Murphy’s Law of Mechanics: Interchangeable parts won’t.
Dave’s Law of Applied Mechanics: If at first you don’t succeed, try demolition.
The above represents the sum total of my mechanical experience and expertise. Who hasn’t felt themselves growing old trying to fit Tab “A” into Slot “B” only to find that it simply isn’t working? Have you taken a little gadget apart in an attempt to repair it, and after an eternity spent reassembling the stupid thing, it still doesn’t work? Do you despair? Do you repeat the process again and again, torturing yourself on the project until your fingers bleed, your tools break, and your spirit withers? Not me. I destroy the little menace, getting my money’s worth of enjoyment by taking a much larger and heavier object and applying it with great force, producing a satisfying explosion of little airborne parts soaring every which way across the room.
Across the ocean, the Mail Online discusses a study which finds that people who are similarly inept are in good, albeit younger, company. The study found that over half of young people are unable to maintain their homes. A full 50 percent do not know how to rewire an electrical plug, while over half will not attempt to put up wallpaper, never mind try something like “bleeding a radiator” (didn’t they use to do that to people?). And when they do attempt repairs, it gets worse:
The study also found that when the under-35s do attempt to do a job themselves and it goes wrong, it costs nearly three times as much to fix as problems caused by other age groups. The average cost of putting right a botched DIY job carried out by someone under 35 is £2,498, compared with around £838 for those aged over 45.
So domestic and mechanical ineptitude is partly an age issue, but there must be more to it than that, yes? My brother in law literally built my Mother’s house after a drunk driver plowed into the living room of the previous house, and he did an unbelievable job. It would have been just a big smoking crater if I had tried that.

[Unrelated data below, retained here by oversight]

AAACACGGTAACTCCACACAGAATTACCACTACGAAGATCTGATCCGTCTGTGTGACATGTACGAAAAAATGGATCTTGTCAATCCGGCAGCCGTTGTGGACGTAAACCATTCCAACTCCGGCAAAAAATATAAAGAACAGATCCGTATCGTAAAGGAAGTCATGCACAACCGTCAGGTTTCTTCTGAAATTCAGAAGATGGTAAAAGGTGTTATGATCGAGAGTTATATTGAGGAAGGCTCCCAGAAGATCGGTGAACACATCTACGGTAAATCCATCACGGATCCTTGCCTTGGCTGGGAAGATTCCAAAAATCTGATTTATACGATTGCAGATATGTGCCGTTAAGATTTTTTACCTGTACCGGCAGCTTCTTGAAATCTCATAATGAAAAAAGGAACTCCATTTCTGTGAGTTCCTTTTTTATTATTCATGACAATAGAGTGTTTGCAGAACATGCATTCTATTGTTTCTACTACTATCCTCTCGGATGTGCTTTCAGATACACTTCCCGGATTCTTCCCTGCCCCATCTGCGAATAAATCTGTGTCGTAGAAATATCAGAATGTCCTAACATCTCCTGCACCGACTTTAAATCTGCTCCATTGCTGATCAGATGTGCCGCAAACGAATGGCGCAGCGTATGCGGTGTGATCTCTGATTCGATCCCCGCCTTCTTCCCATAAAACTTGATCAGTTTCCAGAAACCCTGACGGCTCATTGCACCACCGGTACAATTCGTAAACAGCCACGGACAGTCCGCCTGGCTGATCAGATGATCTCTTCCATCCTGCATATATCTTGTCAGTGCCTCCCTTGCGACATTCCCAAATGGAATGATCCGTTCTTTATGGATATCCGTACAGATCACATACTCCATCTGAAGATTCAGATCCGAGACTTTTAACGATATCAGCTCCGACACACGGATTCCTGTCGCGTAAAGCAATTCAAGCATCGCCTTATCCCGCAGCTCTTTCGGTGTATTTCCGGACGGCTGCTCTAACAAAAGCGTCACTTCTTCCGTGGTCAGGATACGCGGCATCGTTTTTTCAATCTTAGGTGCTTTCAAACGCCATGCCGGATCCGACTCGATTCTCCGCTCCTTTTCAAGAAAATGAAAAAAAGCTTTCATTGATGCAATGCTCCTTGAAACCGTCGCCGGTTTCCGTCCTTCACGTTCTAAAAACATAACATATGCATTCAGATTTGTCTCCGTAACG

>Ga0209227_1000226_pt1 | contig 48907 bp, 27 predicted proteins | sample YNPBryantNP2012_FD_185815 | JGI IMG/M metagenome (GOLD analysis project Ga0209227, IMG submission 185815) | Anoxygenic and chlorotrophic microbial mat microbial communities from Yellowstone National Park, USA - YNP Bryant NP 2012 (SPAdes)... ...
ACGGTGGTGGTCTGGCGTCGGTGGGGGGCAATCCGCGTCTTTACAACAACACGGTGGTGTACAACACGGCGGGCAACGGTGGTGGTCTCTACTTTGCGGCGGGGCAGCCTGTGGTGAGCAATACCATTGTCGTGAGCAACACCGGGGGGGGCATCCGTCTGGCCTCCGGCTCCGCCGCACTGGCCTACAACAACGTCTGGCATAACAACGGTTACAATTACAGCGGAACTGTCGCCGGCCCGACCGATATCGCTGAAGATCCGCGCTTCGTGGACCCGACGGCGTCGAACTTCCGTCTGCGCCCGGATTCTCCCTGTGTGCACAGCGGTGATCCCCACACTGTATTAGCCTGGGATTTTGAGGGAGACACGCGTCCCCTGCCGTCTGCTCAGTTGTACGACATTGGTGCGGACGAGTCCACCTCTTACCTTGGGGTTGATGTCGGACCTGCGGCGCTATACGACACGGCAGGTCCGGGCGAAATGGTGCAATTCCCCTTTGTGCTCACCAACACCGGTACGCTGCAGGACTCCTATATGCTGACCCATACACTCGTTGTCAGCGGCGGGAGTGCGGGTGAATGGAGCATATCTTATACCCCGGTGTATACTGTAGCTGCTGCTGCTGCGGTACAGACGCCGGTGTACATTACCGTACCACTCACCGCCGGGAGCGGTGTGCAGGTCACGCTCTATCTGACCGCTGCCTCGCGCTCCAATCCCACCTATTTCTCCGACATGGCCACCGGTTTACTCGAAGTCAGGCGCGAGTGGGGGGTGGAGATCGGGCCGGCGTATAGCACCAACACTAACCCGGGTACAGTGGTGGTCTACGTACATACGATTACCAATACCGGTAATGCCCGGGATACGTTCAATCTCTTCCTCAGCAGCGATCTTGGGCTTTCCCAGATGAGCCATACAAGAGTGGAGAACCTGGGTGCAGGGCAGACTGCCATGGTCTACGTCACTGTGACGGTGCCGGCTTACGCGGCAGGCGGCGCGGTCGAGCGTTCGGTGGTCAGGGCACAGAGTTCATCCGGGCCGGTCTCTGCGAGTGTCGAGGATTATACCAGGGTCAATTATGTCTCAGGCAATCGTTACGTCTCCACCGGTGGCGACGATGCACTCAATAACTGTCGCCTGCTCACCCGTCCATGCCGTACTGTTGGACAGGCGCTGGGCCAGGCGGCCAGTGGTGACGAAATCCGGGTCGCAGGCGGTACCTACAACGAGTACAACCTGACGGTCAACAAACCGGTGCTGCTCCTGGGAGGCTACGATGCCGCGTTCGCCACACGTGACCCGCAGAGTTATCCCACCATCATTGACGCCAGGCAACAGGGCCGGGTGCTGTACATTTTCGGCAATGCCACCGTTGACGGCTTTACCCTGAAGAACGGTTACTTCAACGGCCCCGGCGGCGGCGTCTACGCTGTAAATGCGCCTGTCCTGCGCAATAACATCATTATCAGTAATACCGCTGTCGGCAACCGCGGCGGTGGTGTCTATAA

I’m not completely useless, however. Thanks to the military, I’ll do just fine in the field thank you very much. Survival and combat skills in the desert or jungle? No problem. I can field strip an M-60 like nobody’s business and deal with just about any situation that arises on the road in or around the 18 wheeler. But ask me to wire something in the house, install flooring, or do anything with plumbing and I’ll be as out of place as Tim Geithner at a tax audit or Bill Clinton under oath. Maybe it’s because I don’t wear my pants low enough.
Or maybe it stems in part from an acute lack of curiosity about these things during my formative years, and a distinct lack of patience with all things mechanical that persists to this day. On the negative side, this admittedly puts people like me at the mercy of experts and professionals when something goes wrong. On the other hand, I never fail to get my money’s worth of satisfaction out of any object I purchase.
Does this seemingly creeping ineptitude on the part of young people signal a bigger problem, or is it an assist to the professional fix-it people? Is there a need for more formal courses in this kind of thing, or should we just hide the large hammers?